Image IQ: Mitral valve prolapse with multiple petechiae

September 4, 2019

A 34-year-old woman with a history of mitral valve prolapse suddenly came down with a fever and chills soon after a dental cleaning. She appeared ill and her husband rushed her to the ED after they noticed that she had multiple petechiae on her fingers and hands. During her exam in the ED she mentioned that she was experiencing some vision loss and nausea.

A 34-year-old woman with a history of mitral valve prolapse suddenly came down with a fever and chills soon after a dental cleaning. She appeared ill and her husband rushed her to the ED after they noticed that she had multiple petechiae on her fingers and hands. During her exam in the ED she mentioned that she was experiencing some vision loss and nausea.

What's your diagnosis?

A. Bacterial sepsis
B. Acute bacterial endocarditis
C. Systemic lupus erythematosus
D. Thrombotic thrombocytopenic purpura (TTP)

For guidance, refer to the differential builder on VisualDx.

See the next page for the answer.

ANSWER:  B) Acute bacterial endocarditis

Synopsis

Bacterial endocarditis is an infection of the endocardial surface of the heart. The most common structures of the heart affected are the heart valves. The term "acute" endocarditis is a clinical description of the rapidity of symptoms and is opposed to "subacute" endocarditis. Patients present acutely ill with fever and historically would die shortly after presentation. They may have signs of heart failure or present with embolic phenomena including stroke or Janeway lesions (painless erythematous macules that occur on the palms and soles). Certain causative organisms of endocarditis that typically present acutely and with a more fulminant course include Staphylococcus aureus and Streptococcus pyogenes. The viridans streptococci are classically associated with subacute progression of symptoms. However, it is known that certain organisms, including the enterococci, can present both acutely and subacutely. For this reason, clinicians now prefer to describe endocarditis by the etiologic agent responsible.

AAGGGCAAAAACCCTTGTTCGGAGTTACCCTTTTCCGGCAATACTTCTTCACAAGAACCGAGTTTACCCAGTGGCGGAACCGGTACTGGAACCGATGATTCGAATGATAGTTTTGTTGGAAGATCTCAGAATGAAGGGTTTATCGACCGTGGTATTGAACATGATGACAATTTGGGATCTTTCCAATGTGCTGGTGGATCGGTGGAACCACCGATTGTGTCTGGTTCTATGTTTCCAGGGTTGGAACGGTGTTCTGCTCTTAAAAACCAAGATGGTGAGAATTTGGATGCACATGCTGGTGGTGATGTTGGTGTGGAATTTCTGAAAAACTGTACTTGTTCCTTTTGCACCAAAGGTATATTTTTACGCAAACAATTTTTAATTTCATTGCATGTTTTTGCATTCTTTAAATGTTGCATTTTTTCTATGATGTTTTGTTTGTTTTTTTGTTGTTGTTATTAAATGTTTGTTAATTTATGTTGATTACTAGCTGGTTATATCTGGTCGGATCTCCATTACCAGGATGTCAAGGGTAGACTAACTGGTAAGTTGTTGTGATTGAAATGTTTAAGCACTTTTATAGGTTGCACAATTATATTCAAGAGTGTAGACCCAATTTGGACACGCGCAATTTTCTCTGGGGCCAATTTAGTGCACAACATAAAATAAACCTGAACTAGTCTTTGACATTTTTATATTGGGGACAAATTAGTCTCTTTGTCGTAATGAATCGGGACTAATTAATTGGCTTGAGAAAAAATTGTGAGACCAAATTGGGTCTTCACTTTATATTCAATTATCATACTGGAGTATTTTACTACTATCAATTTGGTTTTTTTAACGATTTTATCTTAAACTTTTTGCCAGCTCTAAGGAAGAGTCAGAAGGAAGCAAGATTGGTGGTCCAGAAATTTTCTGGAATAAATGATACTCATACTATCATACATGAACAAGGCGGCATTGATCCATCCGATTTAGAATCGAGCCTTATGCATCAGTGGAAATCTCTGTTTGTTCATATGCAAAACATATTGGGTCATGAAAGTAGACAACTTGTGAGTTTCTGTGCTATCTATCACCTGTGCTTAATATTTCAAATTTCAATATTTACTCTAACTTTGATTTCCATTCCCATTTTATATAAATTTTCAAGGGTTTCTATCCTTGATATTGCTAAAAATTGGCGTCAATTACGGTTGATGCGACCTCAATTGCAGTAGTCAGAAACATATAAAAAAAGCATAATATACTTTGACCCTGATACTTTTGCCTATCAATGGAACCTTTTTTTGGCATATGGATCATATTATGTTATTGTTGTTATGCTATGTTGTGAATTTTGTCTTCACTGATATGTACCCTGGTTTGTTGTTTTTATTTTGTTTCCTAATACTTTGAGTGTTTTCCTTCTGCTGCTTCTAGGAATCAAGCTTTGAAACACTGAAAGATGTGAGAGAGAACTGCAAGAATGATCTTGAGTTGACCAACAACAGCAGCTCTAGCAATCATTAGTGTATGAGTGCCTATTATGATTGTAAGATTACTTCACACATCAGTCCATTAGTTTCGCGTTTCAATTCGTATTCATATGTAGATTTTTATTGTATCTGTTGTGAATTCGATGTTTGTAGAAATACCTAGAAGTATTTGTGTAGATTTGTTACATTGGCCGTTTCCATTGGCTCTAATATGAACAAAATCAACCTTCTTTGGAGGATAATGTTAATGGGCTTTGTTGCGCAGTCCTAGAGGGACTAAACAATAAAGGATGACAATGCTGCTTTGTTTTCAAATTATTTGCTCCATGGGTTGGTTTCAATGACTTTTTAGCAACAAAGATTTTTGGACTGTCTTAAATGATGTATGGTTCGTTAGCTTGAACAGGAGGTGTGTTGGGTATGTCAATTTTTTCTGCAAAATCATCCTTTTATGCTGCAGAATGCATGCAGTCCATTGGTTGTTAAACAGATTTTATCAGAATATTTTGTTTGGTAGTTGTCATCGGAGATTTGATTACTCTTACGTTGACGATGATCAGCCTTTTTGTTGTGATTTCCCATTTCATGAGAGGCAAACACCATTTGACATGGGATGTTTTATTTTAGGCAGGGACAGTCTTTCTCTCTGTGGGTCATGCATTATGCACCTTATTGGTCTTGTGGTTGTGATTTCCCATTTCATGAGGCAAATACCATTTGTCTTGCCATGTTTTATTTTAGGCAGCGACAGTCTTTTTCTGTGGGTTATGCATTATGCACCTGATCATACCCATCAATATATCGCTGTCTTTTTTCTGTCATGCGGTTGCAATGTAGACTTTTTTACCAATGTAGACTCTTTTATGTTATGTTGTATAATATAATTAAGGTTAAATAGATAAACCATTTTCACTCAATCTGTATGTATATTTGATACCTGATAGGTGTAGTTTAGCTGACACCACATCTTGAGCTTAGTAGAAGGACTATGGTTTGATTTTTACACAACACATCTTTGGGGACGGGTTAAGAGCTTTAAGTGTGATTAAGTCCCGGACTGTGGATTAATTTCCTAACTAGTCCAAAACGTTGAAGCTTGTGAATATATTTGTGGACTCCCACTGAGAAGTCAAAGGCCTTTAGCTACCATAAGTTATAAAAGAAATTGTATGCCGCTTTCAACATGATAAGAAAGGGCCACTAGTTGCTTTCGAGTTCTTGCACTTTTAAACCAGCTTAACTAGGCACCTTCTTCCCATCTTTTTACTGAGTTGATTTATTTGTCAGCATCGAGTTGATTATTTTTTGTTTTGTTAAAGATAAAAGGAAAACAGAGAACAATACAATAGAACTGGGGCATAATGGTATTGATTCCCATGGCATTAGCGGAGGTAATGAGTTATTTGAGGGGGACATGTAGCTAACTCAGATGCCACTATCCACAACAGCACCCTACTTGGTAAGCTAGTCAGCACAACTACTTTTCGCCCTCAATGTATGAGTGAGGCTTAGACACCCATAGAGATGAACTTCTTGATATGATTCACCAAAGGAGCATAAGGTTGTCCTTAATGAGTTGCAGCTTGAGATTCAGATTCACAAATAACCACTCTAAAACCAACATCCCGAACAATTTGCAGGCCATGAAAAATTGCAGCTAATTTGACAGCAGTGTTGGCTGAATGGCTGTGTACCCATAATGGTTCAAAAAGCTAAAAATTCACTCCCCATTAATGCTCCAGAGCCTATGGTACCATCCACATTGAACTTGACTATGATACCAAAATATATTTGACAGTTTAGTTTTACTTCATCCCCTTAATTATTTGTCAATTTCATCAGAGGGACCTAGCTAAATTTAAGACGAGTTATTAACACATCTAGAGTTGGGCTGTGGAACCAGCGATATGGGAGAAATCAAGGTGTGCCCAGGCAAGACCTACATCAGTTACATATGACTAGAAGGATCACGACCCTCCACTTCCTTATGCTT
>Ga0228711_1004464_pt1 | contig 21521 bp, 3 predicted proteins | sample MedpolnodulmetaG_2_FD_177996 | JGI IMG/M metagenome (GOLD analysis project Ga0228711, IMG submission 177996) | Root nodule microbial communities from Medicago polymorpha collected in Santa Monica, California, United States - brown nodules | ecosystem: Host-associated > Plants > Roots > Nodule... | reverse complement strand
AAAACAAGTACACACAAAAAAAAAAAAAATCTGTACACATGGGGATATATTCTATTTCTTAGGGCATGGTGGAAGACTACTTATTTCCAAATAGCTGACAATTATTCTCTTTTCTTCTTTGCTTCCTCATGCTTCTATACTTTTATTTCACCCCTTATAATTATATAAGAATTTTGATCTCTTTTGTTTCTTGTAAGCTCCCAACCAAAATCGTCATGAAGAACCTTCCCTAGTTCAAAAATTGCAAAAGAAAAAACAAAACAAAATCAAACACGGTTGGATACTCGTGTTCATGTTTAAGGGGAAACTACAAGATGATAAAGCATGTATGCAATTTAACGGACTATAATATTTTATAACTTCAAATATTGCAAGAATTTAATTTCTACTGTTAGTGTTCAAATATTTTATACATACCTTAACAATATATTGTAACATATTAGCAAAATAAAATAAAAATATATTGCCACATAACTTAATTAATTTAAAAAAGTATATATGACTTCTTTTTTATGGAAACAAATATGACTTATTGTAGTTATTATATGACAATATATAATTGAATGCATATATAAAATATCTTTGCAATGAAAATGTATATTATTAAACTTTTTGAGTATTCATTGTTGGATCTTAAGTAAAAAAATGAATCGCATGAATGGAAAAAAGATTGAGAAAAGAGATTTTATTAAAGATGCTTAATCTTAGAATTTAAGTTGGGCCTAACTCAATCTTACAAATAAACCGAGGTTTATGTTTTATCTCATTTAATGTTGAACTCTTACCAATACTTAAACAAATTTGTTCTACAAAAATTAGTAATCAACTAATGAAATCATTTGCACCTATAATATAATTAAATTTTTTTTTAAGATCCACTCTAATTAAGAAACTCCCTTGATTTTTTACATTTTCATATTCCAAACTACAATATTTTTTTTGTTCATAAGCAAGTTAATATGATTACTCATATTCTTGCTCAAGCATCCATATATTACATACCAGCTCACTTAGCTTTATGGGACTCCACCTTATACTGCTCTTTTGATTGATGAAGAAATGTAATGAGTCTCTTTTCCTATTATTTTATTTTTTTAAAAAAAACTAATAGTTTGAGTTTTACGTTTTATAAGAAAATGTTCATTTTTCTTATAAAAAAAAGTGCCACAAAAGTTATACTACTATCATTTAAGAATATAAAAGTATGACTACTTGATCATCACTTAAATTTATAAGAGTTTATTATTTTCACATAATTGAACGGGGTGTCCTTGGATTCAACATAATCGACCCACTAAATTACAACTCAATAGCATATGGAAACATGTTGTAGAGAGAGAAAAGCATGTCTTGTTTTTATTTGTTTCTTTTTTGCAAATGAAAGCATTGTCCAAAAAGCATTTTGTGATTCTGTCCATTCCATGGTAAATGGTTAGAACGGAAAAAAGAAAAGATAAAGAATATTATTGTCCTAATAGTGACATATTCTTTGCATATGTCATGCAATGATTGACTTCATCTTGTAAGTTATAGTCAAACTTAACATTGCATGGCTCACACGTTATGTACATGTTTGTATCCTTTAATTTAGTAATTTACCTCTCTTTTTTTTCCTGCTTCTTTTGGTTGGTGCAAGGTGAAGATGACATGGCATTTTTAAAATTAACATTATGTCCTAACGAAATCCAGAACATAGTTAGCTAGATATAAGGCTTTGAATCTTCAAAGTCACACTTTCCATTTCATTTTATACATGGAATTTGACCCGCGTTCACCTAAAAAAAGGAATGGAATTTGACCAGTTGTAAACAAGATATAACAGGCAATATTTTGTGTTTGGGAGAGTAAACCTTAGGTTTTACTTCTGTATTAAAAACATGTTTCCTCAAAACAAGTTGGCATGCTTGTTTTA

Patients at increased risk of this infection include intravenous drug users and patients with a predisposing heart condition including the presence of cardiac devices or prosthetic valves. Infection, including Candida infection, can occur after open heart surgery or valve replacement via catheter (TAVR).

Patients typically have fever. Cardiac murmur is usually present. On physical exam, there may be conjunctival hemorrhages, splinter hemorrhages, Janeway lesions, Osler nodes (tender, erythematous nodules that appear suddenly on the finger or toe pads), or Roth spots (pale lesions with surrounding hemorrhage seen in the fundi, with an ivory or white center surrounded by a red halo).

Imaging may reveal septic pulmonary infarcts, mycotic aneurysms, and stroke. Laboratory testing may reveal anemia, leukocytosis, elevated ESR, positive rheumatoid factor, hematuria, and red blood cell (RBC) casts in urine.

The diagnosis of endocarditis can be made by isolating the responsible organism in blood culture and by visualizing the valvular vegetation on echocardiography. Treatment is with prolonged antibiotics and sometimes with surgery to remove the source of infection.

For more information about this condition, incuding ICD 10 codes, visit VisualDx.

DISCLOSURE: This quiz was provided courtesy of VisualDx.